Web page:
While you move your car aside to let an emergency vehicle fly past, how can you be sure that it isn't a used rig with a terrorist or a thief behind the wheel?


Concerned over amorphous state laws regarding identifying markings on repurposed police, fire and medical transport vehicles, shore Assemblyman Ron Dancer (R-30) has pushed a bill through the lower house to set clear guildelines.

Bill A-856 requires removal of all identifiers from emergency vehicles and equipment before they're resold or transferred. Emergency vehicles are defined as fire or police vehicles, ambulances, or other vehicles used for emergency response.

"The main purpose for sponsoring this bill is to prevent a terrorist from utilizing any vehicle resembling an emergency responder to potentially gain access to a targeted event or site," Dancer said in prepared remarks.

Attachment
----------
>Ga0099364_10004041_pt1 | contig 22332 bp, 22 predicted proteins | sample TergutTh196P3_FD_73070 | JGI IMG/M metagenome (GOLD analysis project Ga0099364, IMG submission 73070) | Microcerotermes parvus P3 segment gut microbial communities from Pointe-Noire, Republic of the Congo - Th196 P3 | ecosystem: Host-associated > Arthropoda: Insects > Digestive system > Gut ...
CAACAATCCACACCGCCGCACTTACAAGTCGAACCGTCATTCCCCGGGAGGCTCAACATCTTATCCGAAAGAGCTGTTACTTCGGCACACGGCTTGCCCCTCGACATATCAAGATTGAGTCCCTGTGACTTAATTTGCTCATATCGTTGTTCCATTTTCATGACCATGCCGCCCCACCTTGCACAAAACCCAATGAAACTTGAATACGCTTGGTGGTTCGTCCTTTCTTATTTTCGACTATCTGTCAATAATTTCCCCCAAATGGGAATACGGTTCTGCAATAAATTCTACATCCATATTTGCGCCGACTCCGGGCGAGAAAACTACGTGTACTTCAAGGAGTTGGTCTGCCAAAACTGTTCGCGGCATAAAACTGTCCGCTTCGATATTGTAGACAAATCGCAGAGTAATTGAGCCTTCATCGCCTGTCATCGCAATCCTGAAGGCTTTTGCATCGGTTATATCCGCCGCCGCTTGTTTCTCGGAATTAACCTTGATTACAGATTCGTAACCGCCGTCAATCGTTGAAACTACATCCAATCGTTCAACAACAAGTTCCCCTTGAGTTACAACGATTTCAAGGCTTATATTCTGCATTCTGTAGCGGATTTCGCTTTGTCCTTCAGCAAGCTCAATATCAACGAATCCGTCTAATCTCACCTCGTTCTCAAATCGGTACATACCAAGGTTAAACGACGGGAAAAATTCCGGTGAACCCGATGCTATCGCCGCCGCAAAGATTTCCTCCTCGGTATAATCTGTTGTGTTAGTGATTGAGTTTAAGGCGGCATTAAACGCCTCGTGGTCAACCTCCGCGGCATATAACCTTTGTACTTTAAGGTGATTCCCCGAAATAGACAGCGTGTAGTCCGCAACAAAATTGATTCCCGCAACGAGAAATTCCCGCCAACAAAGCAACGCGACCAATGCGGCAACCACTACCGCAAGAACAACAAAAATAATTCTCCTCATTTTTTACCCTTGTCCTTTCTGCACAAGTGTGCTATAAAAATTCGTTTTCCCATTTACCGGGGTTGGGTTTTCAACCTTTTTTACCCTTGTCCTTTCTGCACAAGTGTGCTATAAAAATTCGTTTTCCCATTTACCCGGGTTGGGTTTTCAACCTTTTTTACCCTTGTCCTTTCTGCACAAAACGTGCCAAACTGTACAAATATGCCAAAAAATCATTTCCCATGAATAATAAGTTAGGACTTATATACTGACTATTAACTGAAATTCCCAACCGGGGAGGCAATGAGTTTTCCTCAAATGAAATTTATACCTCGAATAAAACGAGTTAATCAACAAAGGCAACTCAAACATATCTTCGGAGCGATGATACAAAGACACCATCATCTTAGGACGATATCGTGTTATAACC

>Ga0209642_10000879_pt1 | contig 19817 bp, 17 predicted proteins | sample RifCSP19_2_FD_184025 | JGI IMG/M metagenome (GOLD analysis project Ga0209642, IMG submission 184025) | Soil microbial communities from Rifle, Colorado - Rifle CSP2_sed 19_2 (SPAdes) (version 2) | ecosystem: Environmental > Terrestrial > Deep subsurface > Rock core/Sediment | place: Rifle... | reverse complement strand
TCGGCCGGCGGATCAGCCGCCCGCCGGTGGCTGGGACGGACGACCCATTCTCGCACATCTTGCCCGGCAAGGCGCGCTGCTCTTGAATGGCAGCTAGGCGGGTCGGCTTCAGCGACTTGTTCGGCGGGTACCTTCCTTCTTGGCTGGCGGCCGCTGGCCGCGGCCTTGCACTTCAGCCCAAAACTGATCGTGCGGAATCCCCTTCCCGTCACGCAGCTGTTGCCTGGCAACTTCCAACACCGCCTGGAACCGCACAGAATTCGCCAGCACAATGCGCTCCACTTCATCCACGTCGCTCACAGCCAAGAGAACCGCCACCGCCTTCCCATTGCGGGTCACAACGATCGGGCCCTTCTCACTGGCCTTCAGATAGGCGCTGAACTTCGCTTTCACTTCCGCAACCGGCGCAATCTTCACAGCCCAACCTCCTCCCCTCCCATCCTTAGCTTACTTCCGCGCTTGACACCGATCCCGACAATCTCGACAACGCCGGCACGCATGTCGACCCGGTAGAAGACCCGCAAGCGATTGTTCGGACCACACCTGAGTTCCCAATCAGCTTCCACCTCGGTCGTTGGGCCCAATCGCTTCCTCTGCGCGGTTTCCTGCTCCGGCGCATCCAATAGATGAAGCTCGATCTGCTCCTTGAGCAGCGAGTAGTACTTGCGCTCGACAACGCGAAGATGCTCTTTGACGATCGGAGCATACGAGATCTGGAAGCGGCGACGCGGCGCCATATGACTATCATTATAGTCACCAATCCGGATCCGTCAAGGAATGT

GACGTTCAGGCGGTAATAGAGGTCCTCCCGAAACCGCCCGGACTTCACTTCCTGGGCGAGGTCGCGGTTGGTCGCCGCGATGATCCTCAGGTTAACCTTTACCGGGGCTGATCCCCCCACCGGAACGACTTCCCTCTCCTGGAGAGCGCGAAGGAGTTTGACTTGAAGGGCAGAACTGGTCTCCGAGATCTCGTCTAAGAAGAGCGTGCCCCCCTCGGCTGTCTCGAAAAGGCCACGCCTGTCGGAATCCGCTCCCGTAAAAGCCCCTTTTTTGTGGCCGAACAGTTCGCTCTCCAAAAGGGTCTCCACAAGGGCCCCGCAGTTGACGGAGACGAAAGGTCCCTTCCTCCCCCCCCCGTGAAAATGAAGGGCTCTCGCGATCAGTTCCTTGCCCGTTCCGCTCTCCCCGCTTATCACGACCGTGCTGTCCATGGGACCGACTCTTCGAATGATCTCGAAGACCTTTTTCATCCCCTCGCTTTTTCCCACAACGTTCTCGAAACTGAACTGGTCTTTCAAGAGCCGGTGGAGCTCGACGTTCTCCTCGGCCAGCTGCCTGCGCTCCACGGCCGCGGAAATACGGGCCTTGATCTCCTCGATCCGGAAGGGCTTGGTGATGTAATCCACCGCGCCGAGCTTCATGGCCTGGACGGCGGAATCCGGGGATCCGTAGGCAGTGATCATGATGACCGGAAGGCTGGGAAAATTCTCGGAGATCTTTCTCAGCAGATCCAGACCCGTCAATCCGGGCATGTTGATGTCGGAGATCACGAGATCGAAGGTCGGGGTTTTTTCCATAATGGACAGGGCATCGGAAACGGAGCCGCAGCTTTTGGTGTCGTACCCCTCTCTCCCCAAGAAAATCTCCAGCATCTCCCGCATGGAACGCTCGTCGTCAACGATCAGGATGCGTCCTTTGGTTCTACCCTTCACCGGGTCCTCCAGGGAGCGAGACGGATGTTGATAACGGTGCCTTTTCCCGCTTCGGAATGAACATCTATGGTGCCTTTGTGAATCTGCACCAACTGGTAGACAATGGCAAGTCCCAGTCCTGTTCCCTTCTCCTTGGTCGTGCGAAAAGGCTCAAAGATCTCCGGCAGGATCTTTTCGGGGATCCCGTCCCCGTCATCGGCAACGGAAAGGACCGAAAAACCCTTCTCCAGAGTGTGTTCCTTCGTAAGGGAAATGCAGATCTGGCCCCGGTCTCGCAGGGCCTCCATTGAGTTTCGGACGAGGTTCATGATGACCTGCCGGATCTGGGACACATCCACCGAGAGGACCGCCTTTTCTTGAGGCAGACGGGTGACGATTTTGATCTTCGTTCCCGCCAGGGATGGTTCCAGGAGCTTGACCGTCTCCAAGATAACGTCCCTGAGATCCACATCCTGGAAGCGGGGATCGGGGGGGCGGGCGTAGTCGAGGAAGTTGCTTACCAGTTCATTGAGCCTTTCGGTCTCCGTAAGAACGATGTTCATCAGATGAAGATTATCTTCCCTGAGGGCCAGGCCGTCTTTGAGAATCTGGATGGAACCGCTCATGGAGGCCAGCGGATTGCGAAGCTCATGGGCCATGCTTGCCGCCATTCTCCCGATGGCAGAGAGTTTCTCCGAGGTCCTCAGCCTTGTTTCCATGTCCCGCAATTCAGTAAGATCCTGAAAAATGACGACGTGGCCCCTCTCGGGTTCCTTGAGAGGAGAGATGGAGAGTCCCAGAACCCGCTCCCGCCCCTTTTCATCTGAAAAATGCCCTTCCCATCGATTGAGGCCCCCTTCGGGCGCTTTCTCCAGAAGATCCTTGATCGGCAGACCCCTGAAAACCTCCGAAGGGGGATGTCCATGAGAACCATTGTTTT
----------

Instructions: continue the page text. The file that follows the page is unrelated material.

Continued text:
"There are also other unscrupulous folks who would try to take advantage for personal gain. It wouldn't be surprising for the new owner of a used police car to use its equipment or markings to impersonate a police officer, exceed any given speed limit or ride the shoulder of a jam-packed highway in an effort to get through traffic more quickly."

Equipment that would require dismantling or erasure include handheld spotlights on side mirrors, emergency communication antennas, mobile vision and mobile data terminals, sirens, strobes and lights with strop options, decals, insignia, and striping added by state or municipal agencies, or any government entity in law enforcement, fire response or emergency medical transportation.

The companion bill in the state Senate is sponsored by Turnersville Democrat Fred Madden (D-4). It's in the hands of the Law and Public Safety Committee.

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